Showing posts with the label memory

Sleep Is Vital to Remember People's Faces and Names Shows Recent Study

Photo by  Acharaporn Kamornboonyarush  from  Pexels According to recently published study by Northwestern University, when people's memories of freshly taught face-name connections were reactivated while they were sleeping, researchers discovered that their name recall improved dramatically. Uninterrupted deep sleep was crucial to this progress. Nathan Whitmore, a PhD candidate in the Interdepartmental Neuroscience Program at Northwestern said, “It’s a new and exciting finding about sleep, because it tells us that the way information is reactivated during sleep to improve memory storage is linked with high-quality sleep .” Memory reactivation did not benefit and may even be harmful to study participants with EEG data (a recording of electrical activity in the brain picked up by electrodes on the scalp) that indicated interrupted sleep. The reactivation resulted in a relative improvement of a little over 1.5 more names recalled in those who slept uninterrupted throughout the specif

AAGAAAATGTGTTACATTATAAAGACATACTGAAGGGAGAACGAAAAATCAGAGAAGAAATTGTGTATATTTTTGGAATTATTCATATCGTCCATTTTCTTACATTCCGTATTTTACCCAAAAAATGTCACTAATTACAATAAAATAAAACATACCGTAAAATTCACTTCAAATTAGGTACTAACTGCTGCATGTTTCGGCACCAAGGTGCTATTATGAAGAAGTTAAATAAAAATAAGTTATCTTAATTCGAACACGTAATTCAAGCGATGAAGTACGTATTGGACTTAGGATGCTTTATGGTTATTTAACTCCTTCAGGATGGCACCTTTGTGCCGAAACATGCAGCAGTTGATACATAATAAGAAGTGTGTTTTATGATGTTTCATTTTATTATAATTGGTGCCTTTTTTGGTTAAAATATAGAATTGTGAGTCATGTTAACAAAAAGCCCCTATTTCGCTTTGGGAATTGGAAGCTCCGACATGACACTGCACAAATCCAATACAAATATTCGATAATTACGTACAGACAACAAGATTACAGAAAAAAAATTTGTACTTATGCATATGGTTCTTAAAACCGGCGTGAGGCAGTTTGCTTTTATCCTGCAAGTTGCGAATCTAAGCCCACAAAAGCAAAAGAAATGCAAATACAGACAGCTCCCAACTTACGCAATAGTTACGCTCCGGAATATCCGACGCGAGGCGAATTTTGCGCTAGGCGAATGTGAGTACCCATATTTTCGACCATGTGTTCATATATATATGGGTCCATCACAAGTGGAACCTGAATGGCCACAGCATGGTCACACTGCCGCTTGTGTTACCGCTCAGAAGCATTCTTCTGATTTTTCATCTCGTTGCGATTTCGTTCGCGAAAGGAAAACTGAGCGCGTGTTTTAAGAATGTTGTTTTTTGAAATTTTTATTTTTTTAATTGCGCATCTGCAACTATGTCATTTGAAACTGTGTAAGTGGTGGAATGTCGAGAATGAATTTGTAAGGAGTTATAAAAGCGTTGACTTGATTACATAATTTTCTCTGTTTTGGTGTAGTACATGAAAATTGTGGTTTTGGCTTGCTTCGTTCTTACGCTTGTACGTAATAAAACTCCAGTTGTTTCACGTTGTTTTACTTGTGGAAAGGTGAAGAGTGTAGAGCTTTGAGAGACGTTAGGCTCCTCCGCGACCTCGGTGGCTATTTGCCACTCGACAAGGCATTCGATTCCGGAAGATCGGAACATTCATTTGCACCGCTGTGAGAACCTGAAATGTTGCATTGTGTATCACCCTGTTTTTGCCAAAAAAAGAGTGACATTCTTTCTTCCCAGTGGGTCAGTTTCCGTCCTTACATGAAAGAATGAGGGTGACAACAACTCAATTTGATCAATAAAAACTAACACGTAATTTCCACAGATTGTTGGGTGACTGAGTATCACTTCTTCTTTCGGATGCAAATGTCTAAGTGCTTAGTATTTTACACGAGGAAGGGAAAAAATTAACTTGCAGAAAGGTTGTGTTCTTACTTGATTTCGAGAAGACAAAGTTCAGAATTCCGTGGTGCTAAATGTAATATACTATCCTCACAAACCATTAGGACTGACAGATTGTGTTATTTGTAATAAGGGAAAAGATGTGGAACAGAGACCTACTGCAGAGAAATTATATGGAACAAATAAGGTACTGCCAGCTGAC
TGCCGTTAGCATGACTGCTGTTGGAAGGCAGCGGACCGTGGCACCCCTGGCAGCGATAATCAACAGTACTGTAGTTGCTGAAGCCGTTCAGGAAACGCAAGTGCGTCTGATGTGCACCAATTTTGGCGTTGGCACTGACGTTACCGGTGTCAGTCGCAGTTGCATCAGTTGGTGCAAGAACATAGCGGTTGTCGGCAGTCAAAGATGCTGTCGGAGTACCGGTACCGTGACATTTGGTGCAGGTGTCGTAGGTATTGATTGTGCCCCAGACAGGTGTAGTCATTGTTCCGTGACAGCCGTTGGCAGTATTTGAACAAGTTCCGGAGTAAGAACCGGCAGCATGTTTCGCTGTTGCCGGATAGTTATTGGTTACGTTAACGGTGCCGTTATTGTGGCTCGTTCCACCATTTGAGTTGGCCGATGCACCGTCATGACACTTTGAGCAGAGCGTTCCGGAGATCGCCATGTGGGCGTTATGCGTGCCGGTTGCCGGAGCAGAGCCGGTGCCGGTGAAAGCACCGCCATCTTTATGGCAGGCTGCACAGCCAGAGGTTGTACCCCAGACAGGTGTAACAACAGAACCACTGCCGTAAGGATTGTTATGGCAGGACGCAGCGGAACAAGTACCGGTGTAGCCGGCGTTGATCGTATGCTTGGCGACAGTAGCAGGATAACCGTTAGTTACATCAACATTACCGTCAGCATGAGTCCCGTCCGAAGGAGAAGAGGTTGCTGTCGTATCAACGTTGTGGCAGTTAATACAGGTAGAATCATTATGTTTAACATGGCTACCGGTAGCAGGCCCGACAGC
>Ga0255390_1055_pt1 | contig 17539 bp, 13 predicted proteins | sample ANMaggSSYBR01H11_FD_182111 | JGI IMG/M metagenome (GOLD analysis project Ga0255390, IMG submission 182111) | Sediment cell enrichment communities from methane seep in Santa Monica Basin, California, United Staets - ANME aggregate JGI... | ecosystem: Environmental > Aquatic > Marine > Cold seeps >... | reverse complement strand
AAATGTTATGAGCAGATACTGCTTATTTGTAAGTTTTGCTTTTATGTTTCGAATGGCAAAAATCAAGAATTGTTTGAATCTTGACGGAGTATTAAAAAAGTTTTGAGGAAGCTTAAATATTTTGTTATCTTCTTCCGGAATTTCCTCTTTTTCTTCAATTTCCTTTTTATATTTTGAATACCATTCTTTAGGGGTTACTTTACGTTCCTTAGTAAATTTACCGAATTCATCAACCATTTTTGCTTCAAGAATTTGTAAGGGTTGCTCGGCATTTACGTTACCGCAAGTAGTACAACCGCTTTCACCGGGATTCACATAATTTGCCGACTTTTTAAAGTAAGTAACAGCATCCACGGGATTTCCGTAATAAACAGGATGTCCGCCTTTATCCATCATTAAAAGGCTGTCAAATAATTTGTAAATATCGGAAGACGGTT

An ant colony has memories that its individual members don’t have

Like a brain, an ant colony operates without central control. Each is a set of interacting individuals, either neurons or ants, using simple chemical interactions that in the aggregate generate their behaviour. People use their brains to remember. Can ant colonies do that? This question leads to another question: what is memory? For people, memory is the capacity to recall something that happened in the past. We also ask computers to reproduce past actions – the blending of the idea of the computer as brain and brain as computer has led us to take ‘memory’ to mean something like the information stored on a hard drive. We know that our memory relies on changes in how much a set of linked neurons stimulate each other; that it is reinforced somehow during sleep; and that recent and long-term memory involve different circuits of connected neurons. But there is much we still don’t know about how those neural events come together, whether there are stored representations that we use to t

Elephants- Nature's masterpiece

Apart from being big memory hoarders, elephants display a whole lot of emotion, we are just starting to understand. These gentle giants are known to have big brains as well as big hearts (metaphorically as well). This fun TED-Ed to remind us how magnificent the elephant truly is.

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